But there is another view of the subject : Mr. Grant has not only defended the Gospel; he has abundantly preached it : nearly every Sabbath, we believe, throughout the whole period of his labours—and not seldom three times—he has published the glad tidings, often to multitudes who were never before over the threshold of any place of worship, Who can tell the good which may thus have been accomplished ? May this not, among the inscrutable arrangements of Providence, have been one of the methods of calling his chosen vessels, from darkness to light, and from the power of Satan to God?,
The question now being put, is, What of Mr. Grant? Is he to continue his Mission, or is he to take a pastoral charge? Some incline to the former; others think he ought to be sought after by the Home Missionary Society, under which it is considered he might be rendered the instrument of great good.
There is much to be said for this view of the matter, supposing Mr. GRANT himself to concur; under new arrangements, it might ke attended with the hap piest results. We ourselves, however, are inclined to think, that Mr. GRANT is now entitled, both on intellectual and physical grounds to a little repose. The campaign through which he has passed is, in its own way, something of a Crimean affair. It has been one of a nature which few comprehend. We doubt if there be one man in a multitude that could, or would, have endured it. He has literally lived on the rail, and slept in a strange bed almost every other night, for three long and laborious years! The comforts of home and the pleasures of the study have all been foregone for the accomplishiřent of the noble Mission of truth and love. The exhaustion of social parties, where he was, of course, the lion, and, as such, required to be the chief speaker; late hours and early de partures ; heated rooms and excited efforts, -- these were among the comforts of the enterprise ! Then, there is his family : his excellent wife and children have been in a state of semi-widowhood and orphanage. There is surely something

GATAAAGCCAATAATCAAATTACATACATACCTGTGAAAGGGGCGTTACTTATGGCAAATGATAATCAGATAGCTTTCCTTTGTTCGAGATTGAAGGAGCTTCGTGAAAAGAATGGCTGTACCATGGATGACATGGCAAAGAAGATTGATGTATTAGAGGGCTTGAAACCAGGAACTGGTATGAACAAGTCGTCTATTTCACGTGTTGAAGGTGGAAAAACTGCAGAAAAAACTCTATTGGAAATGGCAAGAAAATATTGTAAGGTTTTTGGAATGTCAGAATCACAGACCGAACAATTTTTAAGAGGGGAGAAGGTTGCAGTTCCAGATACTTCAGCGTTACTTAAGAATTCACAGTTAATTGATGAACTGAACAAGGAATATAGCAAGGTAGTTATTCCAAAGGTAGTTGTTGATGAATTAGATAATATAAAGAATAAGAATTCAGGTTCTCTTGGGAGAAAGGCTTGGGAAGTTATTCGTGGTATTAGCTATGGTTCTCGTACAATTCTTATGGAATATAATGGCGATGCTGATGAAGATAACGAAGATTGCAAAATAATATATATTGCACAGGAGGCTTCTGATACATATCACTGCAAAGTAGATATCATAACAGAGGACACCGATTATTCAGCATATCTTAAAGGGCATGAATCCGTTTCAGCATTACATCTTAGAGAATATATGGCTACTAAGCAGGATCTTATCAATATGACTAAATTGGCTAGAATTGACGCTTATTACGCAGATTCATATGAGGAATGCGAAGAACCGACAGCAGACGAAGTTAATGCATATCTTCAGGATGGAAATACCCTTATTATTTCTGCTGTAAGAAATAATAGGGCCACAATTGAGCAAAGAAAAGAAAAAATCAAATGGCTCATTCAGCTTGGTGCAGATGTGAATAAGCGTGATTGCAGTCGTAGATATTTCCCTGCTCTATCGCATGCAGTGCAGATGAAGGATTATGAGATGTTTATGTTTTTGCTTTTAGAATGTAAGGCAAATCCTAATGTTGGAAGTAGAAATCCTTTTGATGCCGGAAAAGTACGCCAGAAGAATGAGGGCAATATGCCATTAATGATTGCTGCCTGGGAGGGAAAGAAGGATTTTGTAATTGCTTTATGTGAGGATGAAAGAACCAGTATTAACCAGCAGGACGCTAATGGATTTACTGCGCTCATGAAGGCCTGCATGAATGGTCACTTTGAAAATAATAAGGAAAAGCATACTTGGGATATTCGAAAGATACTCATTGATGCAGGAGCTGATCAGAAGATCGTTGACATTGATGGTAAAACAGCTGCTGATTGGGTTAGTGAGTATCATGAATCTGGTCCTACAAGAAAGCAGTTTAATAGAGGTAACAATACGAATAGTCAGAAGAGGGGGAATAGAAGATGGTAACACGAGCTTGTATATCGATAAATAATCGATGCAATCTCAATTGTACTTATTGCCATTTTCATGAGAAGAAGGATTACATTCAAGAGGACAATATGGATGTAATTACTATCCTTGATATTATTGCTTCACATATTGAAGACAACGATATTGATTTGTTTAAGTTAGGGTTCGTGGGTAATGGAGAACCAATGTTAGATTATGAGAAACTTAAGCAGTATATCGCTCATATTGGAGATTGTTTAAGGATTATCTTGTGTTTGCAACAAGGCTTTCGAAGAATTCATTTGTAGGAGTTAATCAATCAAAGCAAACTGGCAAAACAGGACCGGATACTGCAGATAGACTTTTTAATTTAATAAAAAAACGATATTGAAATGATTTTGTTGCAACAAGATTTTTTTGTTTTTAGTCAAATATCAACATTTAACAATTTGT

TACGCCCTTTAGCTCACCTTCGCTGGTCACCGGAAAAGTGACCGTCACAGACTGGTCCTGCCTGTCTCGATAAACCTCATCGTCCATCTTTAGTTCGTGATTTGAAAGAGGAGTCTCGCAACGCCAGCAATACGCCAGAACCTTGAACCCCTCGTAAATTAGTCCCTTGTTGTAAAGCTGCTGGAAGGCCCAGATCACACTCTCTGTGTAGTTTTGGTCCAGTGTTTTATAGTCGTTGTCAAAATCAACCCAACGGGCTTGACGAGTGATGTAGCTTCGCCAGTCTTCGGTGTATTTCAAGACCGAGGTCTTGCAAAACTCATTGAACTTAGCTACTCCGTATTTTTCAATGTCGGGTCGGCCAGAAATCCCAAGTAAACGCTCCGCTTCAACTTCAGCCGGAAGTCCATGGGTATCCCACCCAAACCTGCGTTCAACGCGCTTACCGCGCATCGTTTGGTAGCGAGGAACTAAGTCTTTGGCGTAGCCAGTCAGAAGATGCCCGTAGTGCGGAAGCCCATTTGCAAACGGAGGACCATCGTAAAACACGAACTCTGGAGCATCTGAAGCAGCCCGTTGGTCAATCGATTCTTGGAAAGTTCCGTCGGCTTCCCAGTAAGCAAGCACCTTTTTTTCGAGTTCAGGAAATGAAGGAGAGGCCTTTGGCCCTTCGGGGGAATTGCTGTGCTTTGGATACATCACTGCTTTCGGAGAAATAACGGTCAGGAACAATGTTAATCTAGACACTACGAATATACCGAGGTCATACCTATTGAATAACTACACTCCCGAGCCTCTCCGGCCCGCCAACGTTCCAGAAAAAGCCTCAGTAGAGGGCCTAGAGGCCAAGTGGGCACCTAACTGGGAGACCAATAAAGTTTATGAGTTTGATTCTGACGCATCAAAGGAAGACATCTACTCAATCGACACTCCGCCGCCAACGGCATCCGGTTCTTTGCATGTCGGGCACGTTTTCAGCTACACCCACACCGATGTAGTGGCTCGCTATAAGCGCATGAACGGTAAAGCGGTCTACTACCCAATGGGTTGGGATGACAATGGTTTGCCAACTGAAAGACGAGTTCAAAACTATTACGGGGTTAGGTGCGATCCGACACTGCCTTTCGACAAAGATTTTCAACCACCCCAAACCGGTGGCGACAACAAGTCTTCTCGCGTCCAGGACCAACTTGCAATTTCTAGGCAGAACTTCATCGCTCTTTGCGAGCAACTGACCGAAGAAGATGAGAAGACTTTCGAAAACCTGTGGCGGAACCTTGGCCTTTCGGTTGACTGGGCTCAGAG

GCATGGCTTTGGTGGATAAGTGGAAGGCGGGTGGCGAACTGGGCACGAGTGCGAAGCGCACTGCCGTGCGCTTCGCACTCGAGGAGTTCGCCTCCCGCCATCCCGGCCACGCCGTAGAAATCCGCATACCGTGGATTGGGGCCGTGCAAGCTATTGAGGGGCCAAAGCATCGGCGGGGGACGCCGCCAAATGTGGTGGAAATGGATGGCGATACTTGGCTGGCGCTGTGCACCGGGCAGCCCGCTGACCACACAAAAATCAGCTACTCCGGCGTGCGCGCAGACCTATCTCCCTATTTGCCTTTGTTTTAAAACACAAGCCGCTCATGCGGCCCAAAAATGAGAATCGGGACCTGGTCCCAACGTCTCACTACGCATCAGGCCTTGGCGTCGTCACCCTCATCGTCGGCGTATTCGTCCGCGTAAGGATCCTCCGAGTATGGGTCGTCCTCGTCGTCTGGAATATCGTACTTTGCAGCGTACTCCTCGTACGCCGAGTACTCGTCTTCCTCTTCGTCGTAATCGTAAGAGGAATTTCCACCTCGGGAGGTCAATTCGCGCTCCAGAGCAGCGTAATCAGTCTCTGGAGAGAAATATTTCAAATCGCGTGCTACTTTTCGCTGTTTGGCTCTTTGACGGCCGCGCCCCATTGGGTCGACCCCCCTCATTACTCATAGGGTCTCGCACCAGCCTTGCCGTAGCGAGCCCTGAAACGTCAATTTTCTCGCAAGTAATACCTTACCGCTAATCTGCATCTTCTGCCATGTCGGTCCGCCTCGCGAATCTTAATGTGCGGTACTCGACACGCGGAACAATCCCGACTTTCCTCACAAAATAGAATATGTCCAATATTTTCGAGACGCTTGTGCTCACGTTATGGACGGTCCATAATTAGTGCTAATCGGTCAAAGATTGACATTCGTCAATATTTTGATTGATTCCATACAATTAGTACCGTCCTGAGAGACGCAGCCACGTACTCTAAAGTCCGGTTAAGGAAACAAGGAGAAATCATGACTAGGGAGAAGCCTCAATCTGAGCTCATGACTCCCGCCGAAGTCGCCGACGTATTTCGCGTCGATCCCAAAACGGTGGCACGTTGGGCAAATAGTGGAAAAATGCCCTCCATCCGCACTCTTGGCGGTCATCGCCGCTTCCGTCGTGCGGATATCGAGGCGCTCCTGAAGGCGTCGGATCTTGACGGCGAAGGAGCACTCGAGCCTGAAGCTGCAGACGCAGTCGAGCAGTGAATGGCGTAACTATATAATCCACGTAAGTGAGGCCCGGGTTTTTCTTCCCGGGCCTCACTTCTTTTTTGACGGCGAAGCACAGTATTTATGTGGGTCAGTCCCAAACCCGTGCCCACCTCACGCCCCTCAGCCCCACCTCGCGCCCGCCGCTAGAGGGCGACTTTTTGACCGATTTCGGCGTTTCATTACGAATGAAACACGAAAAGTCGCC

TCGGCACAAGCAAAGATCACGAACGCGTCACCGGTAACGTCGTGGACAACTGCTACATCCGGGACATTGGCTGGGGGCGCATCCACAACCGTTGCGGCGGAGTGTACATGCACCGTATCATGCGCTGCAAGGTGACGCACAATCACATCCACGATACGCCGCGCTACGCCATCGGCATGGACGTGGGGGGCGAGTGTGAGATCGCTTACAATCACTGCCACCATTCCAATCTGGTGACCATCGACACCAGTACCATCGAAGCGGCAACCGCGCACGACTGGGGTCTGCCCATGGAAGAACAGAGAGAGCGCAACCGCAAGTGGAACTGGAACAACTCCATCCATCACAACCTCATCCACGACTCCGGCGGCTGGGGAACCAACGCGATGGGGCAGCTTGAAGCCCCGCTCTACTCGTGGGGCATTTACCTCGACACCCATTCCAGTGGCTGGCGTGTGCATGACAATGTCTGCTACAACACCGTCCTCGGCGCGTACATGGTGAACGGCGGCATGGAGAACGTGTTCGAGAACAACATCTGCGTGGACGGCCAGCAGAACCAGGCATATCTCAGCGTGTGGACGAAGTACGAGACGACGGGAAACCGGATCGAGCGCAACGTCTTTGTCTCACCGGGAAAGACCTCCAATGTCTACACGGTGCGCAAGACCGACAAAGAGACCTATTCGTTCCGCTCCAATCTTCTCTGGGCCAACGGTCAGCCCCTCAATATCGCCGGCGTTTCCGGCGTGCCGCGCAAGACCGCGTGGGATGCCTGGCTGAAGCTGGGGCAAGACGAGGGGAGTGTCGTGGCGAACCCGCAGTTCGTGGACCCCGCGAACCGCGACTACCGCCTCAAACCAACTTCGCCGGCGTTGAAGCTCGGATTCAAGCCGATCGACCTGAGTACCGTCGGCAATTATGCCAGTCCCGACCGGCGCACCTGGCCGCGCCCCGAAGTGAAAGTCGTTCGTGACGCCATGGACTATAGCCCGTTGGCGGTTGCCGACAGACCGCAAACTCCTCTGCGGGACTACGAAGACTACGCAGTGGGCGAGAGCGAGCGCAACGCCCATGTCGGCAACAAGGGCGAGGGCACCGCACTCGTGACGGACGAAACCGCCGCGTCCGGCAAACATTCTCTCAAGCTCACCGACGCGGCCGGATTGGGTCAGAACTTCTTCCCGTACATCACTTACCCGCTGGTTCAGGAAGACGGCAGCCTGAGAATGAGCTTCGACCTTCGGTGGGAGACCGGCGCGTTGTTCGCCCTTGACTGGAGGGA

due to home: public, must not be allowed wholly to override private, duties. Life is short as well as uncertain, and its endearing relations must not be left uncultivated.
The conclusion, then, it strikes us, at which the friends of Mr GRANT will arrive is, that he should now be allowed to return again to pastoral pursuits--to the study he loves so well, and has prosecuted to such purpose. Mr. Grant's capabilities as an author are great; and in that capacity, with due encourage ment and adequate opportunity, he may render great service to his country and mankind. What, then, we would wish to see, is the settlement of Mr. Grant as a pastor in some congenial sphere, which will furnish scope for his rare and peculiar capabilities. Equal eminence in the pulpit as on the platform is within his grasp; let him have time for deepened inquiry—or maturing his own per sonal religion-for taking a daily dip into the old Puritan and Nonconformist Theology, and constant intercourse with the Prophets and the Apostles; and he cannot fail to come out one of the most efficient ministers of the time; and, if he shall fail, the blame will be his own. His recent career has been, in fact, a course of most important study ; his daily reading has been in the Book of Human Life, under the strongest light that experience could furnish for pastoral purposes. The last three years ought to be—and we have no doubt he considers it so-the most important period of his life. Colleges, in their own place, are of great value; but there is no book like the Book of Human Society. By constant preaching, Mr. GRANT has not merely maintained, but, we presume, greatly improved in the matter of pulpit ministration. He ought now to be a thorough business preacher,-the best of all preaching, a man whose every word finds its way to the understanding and the heart. He will not fail to soften Whatever of asperity sti'l reinains, by holy meditation, and to steep his lancet logic in the waters of the sanctuary:
Remembering that the project of Mr. GRANT's Mission was started by his magnanimous friend, the Rev. J. A. JAMES, in the columns of the British Banner,' and sustained by editorial advocacy,-facts to which we look back with unmingled satisfaction,--and that we were thus largely instrumental in drawing him out of the pulpit, we have felt not only free, but bound to step beyond the limits of ordinary observation, and exercise our good offices towards him, now that his noble Mission is so honourably and so satisfactorily completed, to place him in a proper sphere of Pastoral labour.